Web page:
For Immediate Release:August 11, 2008
Contact: Brittany Eck (202) 482-3809
COMMERCE FINDS UNFAIR DUMPING OF ELECTROLYTIC MANGANESE DIOXIDE FROM CHINA AND AUSTRALIA
WASHINGTON – The U.S. Department of Commerce today announced its affirmative final determinations in the antidumping duty (AD) investigations of imports of electrolytic manganese dioxide (EMD) from China and Australia, which in powder form is used in dry-cell alkaline batteries.
"The dumping of EMD in the United States places American producers at a disadvantage and creates unfair trading conditions in the international marketplace,” said Assistant Secretary for Import Administration David Spooner. “This Administration is committed to ensuring that our manufacturers benefit from strong and fair relationships with our trading partners by aggressively enforcing America's trade remedy laws.”
Commerce has determined that Chinese and Australian exporters sold EMD in the United States at 149.92 percent and 83.66 percent less than normal value, respectively. EMD is a black powder (or plate or chip that can be ground into powder) that has a gamma crystalline structure. Excluded from the scope of the investigations are natural manganese dioxide and chemical manganese dioxide.
China’s mandatory respondent, Guizhou Redstar Developing Import and Export Co., Ltd. received a final calculated rate of 149.92 percent. As this is the highest rate in the China investigation, it will also be applied as the adverse-facts-available rate for the China-wide entity. Australia’s mandatory respondent, Delta EMD Australia Pty Ltd., withdrew from the investigation and received a final rate of 83.66 percent based on adverse facts available. This rate will apply to all other Australian exporters of EMD as well.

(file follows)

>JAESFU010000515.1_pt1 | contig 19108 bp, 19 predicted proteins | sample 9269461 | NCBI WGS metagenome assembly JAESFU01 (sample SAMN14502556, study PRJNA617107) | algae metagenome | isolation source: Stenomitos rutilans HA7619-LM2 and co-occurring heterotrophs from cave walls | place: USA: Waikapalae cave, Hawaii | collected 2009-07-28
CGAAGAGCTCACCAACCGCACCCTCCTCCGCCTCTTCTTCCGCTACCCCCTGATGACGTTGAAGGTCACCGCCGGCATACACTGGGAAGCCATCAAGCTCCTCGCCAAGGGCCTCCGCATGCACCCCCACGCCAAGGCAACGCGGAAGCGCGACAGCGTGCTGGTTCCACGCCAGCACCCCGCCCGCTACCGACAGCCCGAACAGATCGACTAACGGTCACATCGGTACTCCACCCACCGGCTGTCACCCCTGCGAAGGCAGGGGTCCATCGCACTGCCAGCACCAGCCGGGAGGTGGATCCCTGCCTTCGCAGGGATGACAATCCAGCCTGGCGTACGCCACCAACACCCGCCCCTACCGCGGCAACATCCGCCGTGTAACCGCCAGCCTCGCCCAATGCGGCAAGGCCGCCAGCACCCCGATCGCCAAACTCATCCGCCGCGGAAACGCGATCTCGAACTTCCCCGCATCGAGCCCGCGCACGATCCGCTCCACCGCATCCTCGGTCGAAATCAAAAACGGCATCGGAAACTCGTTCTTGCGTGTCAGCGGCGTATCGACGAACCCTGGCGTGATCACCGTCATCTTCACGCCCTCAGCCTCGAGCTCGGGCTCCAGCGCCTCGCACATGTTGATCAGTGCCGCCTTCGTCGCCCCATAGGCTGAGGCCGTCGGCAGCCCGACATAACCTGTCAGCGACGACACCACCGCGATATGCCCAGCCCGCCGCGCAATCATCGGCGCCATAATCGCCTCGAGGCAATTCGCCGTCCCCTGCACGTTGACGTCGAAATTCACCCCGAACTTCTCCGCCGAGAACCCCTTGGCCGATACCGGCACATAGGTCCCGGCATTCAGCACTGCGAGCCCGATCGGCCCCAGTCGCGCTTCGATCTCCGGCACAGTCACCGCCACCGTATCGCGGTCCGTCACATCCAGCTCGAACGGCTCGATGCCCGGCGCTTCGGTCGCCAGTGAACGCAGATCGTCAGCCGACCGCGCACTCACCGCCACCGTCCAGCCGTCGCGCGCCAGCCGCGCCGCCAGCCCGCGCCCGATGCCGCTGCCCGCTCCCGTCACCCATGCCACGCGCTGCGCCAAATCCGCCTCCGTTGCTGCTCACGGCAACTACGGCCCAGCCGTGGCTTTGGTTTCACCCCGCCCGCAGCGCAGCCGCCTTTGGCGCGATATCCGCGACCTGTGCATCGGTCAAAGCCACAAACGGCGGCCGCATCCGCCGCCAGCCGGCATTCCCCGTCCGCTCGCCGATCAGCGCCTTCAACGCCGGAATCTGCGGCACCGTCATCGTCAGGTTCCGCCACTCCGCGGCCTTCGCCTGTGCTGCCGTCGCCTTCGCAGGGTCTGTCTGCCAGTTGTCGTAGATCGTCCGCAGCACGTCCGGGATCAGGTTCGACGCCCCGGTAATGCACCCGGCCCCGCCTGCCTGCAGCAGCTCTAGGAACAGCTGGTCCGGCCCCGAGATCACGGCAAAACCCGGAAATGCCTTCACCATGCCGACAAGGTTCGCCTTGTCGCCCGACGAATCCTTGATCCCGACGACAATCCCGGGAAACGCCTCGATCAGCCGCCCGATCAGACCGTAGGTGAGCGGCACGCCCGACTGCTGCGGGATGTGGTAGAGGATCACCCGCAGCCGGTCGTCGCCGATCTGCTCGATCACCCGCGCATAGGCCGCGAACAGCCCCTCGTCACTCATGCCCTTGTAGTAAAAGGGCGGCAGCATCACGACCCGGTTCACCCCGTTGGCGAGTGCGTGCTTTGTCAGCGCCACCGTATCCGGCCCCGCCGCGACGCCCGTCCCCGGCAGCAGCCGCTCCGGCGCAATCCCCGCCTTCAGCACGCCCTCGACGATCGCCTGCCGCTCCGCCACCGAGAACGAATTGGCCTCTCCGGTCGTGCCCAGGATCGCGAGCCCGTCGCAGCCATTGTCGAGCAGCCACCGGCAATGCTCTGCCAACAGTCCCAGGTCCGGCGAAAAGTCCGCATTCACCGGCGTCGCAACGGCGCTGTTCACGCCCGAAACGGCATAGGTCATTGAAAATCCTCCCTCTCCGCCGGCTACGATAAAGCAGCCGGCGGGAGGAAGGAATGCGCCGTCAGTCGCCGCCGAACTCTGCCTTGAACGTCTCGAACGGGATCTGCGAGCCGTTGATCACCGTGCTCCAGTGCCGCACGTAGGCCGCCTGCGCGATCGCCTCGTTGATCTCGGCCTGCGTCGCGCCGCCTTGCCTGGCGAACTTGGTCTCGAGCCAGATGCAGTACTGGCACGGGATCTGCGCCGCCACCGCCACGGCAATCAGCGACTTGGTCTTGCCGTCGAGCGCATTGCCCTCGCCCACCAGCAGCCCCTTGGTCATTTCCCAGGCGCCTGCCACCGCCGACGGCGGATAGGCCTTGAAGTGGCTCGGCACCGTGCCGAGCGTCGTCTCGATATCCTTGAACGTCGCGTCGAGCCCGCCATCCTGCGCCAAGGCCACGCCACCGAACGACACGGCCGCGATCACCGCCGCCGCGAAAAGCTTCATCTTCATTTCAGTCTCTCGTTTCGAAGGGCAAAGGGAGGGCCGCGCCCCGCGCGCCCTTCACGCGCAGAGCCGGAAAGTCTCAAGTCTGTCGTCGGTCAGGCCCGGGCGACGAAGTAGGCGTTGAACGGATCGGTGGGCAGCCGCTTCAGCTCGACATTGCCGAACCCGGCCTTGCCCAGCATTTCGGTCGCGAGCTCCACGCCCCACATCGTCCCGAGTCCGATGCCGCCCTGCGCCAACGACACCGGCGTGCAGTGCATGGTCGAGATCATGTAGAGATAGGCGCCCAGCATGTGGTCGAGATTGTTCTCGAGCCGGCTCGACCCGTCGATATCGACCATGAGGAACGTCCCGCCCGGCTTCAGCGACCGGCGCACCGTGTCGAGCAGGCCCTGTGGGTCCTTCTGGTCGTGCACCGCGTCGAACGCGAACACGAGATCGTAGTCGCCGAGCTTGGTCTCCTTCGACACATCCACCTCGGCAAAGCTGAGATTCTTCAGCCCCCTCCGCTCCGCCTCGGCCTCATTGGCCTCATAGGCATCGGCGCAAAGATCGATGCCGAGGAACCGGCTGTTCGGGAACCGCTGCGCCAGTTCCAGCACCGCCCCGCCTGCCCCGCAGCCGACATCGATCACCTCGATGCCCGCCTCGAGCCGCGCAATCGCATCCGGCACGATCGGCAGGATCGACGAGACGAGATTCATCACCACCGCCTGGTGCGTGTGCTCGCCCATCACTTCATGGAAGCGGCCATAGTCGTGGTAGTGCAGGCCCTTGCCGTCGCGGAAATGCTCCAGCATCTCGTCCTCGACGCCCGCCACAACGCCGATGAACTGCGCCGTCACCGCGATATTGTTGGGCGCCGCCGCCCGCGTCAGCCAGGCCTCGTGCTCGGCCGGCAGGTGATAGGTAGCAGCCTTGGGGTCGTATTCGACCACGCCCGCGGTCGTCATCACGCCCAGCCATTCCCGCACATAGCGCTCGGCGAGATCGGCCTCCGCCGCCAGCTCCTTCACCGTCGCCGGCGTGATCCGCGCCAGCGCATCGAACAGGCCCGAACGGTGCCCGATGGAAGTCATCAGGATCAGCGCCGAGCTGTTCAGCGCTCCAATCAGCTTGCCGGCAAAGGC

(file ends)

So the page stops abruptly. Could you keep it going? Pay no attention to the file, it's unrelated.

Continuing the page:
Dumping occurs when a foreign company sells a product in the United States at less than normal value.
As a result of the affirmative final determinations, Commerce will instruct U.S. Customs and Border Protection (CBP) to continue to collect a cash deposit or bond on entries of EMD from China and Australia based on the final rates for all companies.
The U.S. International Trade Commission (ITC) is scheduled to issue its final injury determination in these investigations on or before September 22. If the ITC determines that imports from China and Australia are injuring, or threaten injury to, the domestic industry, Commerce will issue AD orders. If the ITC makes a negative injury determination, the investigations will be terminated.
The petitioner for these investigations is Tronox LLC, headquartered in Oklahoma City, Okla., with an EMD plant in Henderson, Nev.
For more information about Import Administration, please visit www.trade.gov/ia.